The great design spiral galaxy M74 on a bad night
The ALHAMBRA project, whose Principal Investigator is Professor Mariano Moles (Astrophysical Institute of Andalusia, Granada) and is performed with the 3.5 m telescope of Calar Alto Observatory (Almería), has obtained an impressive image of the outstanding spiral galaxy M74, an object placed at approximately 30 millions of light-years from Earth, in the constellation Pisces.
In words of Alberto Fernández-Soto (University of Valencia), one of the researchers involved, "this is an image we took one night when the sky conditions were not optimal to gather scientific data for the Project". The image was taken by Alberto Fernández-Soto and Vicent Martínez (University of Valencia) and Sebastián Sánchez (Calar Alto Observatory).
M74 is an outstanding spiral galaxy with many star-forming regions at a distance of about 30 millions light years. The size of M74 is very similar to that of our own Galaxy, and because it is seen face-on, it makes for an ideal laboratory for astronomers to study the workings of a galaxy like ours. Long dust shreds (seen as reddish bands in the photograph) are interlaced with the elegant spiral arms sprinkled with bight and bluish star clusters. The pinky spots mark hydrogen nebulae, the nurseries of stars in this galaxy.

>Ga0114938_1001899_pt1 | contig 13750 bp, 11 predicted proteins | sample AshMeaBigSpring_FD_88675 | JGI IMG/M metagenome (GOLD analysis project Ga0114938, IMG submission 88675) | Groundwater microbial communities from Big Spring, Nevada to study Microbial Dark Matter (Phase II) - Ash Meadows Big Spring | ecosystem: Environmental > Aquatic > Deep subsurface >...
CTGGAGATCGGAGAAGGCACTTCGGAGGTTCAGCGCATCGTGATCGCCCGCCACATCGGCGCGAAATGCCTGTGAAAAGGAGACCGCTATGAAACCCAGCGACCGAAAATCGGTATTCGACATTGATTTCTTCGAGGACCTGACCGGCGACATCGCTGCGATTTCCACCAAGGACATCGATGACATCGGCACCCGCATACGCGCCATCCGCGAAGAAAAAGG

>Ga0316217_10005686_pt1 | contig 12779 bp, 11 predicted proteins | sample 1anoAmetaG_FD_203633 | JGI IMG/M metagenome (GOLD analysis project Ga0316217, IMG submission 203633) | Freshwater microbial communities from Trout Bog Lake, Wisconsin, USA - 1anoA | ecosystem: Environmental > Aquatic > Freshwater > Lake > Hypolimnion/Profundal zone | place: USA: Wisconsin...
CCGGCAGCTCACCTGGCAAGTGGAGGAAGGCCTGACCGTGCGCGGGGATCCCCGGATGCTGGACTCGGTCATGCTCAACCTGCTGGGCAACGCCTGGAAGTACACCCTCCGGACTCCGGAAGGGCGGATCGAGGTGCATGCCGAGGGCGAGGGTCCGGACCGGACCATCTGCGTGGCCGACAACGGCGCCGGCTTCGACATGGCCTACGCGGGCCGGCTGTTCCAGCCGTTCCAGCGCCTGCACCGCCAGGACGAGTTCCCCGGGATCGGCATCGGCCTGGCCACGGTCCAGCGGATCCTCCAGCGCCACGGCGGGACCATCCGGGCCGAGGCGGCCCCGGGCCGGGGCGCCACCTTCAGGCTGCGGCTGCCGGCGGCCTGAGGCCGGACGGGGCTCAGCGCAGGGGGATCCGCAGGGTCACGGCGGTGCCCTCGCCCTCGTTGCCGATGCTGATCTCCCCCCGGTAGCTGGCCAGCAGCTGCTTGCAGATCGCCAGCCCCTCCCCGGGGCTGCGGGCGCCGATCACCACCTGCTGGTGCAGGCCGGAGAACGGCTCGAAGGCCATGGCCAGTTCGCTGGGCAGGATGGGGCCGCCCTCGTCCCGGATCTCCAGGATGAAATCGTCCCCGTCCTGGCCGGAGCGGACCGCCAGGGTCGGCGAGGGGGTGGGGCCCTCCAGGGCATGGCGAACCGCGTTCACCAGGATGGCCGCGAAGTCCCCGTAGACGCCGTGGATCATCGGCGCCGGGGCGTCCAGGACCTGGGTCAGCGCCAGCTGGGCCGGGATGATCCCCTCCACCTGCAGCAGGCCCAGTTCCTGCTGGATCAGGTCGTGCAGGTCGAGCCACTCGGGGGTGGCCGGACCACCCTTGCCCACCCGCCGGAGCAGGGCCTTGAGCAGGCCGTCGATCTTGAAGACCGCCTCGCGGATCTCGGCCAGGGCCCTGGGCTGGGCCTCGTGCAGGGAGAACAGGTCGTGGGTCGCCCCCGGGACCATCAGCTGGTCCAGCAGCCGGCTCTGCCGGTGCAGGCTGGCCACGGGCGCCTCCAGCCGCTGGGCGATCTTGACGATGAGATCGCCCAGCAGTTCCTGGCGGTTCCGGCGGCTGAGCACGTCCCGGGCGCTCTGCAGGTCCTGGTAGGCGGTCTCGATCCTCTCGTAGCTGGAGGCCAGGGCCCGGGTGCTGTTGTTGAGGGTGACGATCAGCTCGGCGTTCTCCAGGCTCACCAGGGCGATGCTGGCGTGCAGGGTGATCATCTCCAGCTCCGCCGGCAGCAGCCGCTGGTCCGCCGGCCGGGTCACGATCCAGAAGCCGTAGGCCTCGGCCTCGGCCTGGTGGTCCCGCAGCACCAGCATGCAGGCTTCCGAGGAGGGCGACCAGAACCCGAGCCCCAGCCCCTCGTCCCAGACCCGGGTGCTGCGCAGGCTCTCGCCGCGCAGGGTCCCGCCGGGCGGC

M74 seems to float calmly in this image, but in reality it tells us a story of very agitated physical processes leading to star birth from clouds made up of gas and dust. The most massive stars (more than ten times that of our Sun) will end their lives in gigantic supernova explosions that will spread across the galaxy the heavy chemical elements that eventually might end up forming planets such as ours.
Vicent Martínez explains that this image is the result of combining three different individual shots, each of them taken through a different filter: r' filter from SDSS -corresponding approximately to red colour- and two more filters specifically designed for the ALHAMBRA project (both with passbands 30 nm wide and centred at 489 and 520 nm, respectively). The total integration time was 25 minutes, distributed into 5 exposures of 5 minutes each.
Images taken with the first of the forementioned ALHAMBRA filters are very sensitive to the light emitted from star forming regions, that usually display the green emission lines of oxigen III and the blue light of hidrogen-beta. The astrophotographer of the Observatory of the University of Valencia, Vicent Peris, produced the final image adopting the r' image as representative of red light, the 520 nm image as green and the maximum of both 489 and 520 nm filters as blue. By carefully balancing the intensity of each of the three images, the final result comes close to what a human eye would be able to see, if observing this galaxy from much closer. All image processing was done with PixInsight Core 1.0 software.
Full resolution image: